Loay is pursuing a dream: sleek kitchens. He recently left a position as assistant vice presi-dent of Compass Bank to open his own high-end kitchen design center. Jocular and easygoing, Loay has the promotional zeal of a new business owner, mixed with the incredulity of a kid who has been handed the keys to his own candy store. A native of Iraq, Loay emigrated to Canada in 1983, and then moved to Birmingham one year later to attend school. “Why Alabama?” He shrugs with his easygoing smile. “I applied to 20 to 30 colleges. I got accepted to Alabama.” He is married, and has two children, ages nine and 10.
I was a banker, a systems analyst, for 15 years. Four years ago, when I was building my first house and I wanted a slick, European-style kitchen, I had to go to Atlanta because we couldn’t find what I was looking for in Birmingham. The idea crossed my mind—why don’t we have something here? We’re a big city; a lot of people want this, with a lot of downtown buildings being converted into lofts.
I was going to do it as an investment. Then I decided to quit my job and do it full-time. People ask me, you’re doing what now!? Because they’ve always known me as a computer banking person working with numbers.
I’d always had a dream of having my own business, set my own hours. Now we’re open 10 to four. That’s a big difference. And sometimes if I feel like it, I go home during the day. [Laughs.]
You gain more freedom, more control over your time, your destiny. I thought, if it doesn’t work out, I’ll go back to the bank and be an employee again.
It was a big career change. I have a master’s in business, but I have so many different certificates. A lot of people put them all on the wall, but if I’d put mine, the whole wall would be full and be ugly. Now they’re all in a cheap folder.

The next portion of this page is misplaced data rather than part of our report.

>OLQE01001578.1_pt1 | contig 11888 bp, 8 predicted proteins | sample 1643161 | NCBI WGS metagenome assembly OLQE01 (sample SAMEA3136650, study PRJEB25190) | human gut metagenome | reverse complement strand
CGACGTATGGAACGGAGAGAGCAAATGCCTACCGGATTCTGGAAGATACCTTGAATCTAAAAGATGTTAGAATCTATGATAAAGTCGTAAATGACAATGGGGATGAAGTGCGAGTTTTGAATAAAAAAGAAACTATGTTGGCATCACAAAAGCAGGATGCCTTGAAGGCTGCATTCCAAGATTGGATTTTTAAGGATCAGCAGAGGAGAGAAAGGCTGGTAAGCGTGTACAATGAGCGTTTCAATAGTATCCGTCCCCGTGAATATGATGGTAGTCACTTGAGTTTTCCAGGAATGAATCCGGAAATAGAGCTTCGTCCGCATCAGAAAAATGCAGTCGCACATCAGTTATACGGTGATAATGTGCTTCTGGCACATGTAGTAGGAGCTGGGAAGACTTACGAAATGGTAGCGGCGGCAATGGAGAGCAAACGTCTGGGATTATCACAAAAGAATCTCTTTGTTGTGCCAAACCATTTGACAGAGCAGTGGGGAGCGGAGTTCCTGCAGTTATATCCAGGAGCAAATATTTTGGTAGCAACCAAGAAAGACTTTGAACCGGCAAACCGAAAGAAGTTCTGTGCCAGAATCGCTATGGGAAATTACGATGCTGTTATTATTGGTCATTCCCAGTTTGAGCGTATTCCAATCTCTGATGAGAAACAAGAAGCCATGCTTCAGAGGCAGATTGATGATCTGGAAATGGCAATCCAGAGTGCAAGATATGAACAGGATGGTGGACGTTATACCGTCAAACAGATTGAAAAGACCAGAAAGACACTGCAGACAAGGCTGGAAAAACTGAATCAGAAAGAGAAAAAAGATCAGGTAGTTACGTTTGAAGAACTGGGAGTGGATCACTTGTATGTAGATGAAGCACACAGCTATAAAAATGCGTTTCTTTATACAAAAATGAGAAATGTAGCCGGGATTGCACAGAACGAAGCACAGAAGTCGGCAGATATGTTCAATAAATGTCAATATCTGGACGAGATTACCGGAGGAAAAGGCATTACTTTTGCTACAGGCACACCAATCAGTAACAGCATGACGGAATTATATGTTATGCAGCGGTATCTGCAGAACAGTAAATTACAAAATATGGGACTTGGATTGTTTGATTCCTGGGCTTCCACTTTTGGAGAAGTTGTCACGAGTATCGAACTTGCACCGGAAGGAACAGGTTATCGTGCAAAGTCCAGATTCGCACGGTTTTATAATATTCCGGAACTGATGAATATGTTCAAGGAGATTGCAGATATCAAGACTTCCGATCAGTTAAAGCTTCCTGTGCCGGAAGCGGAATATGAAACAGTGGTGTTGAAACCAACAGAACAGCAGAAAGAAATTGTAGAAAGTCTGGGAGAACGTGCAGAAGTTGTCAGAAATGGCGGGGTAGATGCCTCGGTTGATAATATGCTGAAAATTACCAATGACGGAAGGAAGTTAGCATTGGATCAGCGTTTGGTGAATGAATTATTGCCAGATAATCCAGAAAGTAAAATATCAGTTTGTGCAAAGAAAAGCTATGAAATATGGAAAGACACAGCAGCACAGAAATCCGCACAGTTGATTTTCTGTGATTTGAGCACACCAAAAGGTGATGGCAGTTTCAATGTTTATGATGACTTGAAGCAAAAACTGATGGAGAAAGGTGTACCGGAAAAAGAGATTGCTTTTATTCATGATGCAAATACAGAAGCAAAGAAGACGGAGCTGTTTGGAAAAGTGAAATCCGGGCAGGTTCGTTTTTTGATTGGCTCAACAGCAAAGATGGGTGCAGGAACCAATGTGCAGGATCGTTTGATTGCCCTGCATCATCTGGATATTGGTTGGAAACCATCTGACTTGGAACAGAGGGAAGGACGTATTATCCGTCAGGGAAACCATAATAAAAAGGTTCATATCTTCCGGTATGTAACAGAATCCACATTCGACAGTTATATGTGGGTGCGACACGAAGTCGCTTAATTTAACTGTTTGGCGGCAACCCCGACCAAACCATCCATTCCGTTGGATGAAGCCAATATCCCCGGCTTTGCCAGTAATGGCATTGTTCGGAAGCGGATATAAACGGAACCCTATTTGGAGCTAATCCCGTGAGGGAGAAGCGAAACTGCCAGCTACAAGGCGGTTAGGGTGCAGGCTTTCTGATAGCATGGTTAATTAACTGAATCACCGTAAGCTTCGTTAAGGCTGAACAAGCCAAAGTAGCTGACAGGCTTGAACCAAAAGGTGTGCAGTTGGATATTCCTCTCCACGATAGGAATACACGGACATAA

I’ve always enjoyed designing since I was a little boy—Legos, I was addicted to it. In the old country, in Iraq, they offer vocational classes in the summer time. I did wood lathe creation, electrical wiring. These are the only diplomas I have framed. I designed my second house that I just moved into.
When we design a kitchen, we first consult with a client, work with them from A to Z to customize and personalize it to fit their lifestyle, from the height of the cabinets to everything else they need. The cooktop, we do it lower, so you can see what’s inside the pots and pans. We have a lot of pullout drawers. I like to have everything behind closed doors, have it very slick and clean, but also very functional and elegant. So if I want something, I have very easy access to it. I’m a big-time cook. I always have gatherings in my house—it’s part of life. We have a few Iraqis here; we get together and cook. Have Arabic food, speak Arabic. Very loud, of course. [Laughs.] I miss [Iraq].
People in Alabama haven’t seen this. People in Alabama aren’t like the people in Atlanta or Houston, who travel a lot. Some come in here and ask, “What is this, laminate?” Because they think a kitchen has to be oak, wood, stained. They come in and see a red kitchen, and they say, what is this?! But another group knows about this design. When they come in here, they say they love this. There was a woman architect. She called and said, “You’re kidding, where are you?! I’ve been wanting to find something like this. I’ll be there in 30 minutes!”